When it comes to football, as fans, we know best right? What players clubs should buy and sell, what formations and tactics should be used, Sports Interactive gives us the latest instalment of Football Manager and puts our opinions to the test. What are my initial thoughts? Better than ever!
There are a few game modes, Classic makes a return, if you’re a veteran then you remember life before the 3D match engine… well classic is a less in-depth mode with 2D hockey pucks acting as players on match day, not for me to be honest. Also a challenge mode is available, if you’re hard-core and feel like adding handicaps but the core experience is full career mode and that’s where I mainly delved in.
Don’t get me wrong, if you’re looking for something ground breaking from the last game – Football Manager 2014 – you won’t find it. One of the main changes when I started up the game was the profile options, when creating a virtual me I was presented with a couple of new options, Tracksuit or Tactical manager? Attribute points are assigned to certain aspects for example man management, adaptability etc. and the number of points were dependant on what qualifications and past footballing experience you have got, naturally I went full on everything, just starting out after all!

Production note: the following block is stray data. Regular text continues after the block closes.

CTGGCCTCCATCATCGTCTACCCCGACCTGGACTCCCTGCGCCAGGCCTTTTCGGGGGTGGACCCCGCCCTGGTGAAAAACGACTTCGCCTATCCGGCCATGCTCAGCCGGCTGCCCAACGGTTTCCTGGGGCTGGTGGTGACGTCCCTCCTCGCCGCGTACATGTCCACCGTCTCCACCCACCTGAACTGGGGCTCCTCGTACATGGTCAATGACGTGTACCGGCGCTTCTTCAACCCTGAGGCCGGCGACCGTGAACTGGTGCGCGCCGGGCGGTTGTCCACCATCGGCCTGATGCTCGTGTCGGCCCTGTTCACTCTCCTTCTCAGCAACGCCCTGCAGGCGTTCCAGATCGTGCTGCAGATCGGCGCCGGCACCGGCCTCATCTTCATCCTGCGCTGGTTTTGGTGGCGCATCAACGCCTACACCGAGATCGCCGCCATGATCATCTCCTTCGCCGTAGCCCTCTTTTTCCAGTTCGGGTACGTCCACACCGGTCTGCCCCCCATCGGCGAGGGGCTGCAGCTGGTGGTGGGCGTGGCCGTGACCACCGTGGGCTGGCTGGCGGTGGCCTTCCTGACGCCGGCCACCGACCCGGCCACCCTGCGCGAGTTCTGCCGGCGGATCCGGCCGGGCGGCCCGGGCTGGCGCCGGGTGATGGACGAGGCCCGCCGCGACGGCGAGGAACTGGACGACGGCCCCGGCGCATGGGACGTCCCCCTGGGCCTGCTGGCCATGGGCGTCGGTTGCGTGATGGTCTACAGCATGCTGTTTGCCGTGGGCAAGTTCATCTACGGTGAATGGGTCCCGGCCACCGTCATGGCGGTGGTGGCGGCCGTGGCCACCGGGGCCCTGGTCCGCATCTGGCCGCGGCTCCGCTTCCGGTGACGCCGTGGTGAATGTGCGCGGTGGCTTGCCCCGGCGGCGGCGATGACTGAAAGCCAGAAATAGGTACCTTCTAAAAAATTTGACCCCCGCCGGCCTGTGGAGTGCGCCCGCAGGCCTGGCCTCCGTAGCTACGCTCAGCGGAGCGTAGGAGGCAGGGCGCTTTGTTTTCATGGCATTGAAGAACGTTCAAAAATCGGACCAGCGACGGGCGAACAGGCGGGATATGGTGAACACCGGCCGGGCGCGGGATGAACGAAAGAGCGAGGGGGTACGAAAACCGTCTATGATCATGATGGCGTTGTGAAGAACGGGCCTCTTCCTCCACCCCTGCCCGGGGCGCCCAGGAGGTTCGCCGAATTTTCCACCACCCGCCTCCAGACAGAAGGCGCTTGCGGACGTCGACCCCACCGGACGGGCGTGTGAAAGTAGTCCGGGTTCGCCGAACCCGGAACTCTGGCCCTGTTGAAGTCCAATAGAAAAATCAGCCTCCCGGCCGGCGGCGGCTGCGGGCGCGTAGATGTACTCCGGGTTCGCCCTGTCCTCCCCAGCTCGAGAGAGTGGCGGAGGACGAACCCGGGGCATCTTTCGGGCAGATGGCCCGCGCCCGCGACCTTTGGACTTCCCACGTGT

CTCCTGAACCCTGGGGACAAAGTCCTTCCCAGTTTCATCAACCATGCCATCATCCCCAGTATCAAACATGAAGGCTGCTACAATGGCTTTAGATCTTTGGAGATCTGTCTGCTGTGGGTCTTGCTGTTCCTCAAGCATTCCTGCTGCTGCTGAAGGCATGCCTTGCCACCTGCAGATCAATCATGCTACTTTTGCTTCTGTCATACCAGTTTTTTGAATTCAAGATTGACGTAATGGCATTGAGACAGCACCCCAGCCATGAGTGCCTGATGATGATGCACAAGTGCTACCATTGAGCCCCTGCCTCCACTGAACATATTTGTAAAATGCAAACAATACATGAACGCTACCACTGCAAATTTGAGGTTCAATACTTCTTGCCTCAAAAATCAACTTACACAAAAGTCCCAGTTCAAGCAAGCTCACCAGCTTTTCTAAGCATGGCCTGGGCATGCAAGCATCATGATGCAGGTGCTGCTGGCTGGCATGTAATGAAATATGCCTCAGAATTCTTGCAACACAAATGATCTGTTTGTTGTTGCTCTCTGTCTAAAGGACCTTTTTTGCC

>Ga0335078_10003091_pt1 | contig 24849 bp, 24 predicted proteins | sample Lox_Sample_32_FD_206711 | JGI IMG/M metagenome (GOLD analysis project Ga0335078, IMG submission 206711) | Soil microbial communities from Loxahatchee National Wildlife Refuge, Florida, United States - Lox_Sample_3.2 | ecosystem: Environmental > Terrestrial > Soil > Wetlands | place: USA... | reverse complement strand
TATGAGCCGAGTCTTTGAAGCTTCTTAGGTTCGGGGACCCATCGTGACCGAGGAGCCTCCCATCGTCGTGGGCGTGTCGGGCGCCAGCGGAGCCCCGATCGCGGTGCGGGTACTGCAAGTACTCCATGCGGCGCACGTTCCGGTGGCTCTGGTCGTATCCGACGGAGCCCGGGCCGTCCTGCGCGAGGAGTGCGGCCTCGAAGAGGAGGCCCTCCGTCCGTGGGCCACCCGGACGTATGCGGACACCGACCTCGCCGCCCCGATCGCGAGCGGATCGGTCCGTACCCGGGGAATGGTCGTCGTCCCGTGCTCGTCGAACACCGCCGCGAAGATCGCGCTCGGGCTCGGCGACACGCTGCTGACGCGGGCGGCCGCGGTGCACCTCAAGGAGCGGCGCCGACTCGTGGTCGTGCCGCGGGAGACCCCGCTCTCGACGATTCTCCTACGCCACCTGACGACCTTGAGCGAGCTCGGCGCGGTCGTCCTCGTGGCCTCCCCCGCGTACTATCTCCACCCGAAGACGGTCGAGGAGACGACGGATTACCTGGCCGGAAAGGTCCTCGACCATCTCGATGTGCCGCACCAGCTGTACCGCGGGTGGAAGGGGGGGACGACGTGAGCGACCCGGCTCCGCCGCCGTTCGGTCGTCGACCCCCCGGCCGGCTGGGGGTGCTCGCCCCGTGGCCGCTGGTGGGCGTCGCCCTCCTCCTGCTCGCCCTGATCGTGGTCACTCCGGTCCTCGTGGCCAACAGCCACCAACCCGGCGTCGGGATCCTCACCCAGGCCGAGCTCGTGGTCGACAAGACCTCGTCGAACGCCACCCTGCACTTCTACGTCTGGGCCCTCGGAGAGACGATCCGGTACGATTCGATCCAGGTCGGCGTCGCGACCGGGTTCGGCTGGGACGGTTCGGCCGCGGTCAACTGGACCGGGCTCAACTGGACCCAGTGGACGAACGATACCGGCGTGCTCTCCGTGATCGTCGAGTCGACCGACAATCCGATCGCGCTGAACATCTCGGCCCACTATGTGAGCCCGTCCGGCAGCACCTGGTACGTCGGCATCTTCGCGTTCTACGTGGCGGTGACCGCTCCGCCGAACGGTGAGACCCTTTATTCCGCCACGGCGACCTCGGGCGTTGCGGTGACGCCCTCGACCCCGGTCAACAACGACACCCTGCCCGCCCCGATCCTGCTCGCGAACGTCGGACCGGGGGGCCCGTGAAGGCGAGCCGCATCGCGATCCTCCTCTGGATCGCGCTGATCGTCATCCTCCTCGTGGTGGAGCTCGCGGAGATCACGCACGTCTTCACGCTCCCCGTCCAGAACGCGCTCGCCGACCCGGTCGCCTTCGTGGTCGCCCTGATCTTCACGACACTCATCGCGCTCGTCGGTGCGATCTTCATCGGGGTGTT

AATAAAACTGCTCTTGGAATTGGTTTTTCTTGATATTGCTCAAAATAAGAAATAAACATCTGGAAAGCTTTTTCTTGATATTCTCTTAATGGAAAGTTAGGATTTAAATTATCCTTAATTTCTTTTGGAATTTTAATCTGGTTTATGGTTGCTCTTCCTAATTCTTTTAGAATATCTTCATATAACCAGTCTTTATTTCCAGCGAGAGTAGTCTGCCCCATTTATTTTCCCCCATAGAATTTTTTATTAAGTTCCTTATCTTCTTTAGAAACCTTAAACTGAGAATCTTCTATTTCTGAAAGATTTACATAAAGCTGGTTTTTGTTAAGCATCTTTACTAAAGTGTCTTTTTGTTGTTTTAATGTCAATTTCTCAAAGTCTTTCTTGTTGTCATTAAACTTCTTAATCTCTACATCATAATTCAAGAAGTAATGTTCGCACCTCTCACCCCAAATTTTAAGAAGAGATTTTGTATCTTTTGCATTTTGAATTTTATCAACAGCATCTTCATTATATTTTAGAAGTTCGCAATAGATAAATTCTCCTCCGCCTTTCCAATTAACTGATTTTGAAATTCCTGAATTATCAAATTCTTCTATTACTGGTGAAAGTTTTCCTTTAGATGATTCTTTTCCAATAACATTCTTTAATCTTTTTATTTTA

After my profile was complete, and I could speak multiple languages and held all the Pro Licences, I chose my team, Southampton. Could I get them into the Champion’s league? was my challenge. The biggest notable change to the game was the user interface for sure, a side menu that would act as my main hub, I wasn’t too sure about it to begin with as the screen seemed ‘cramped’ but I quickly adapted. You need to have a little play around with it to get your bearings, but once you do you’ll find it’s a welcome addition to the series, but personally I feel the old interface didn’t urgently require such an overhaul.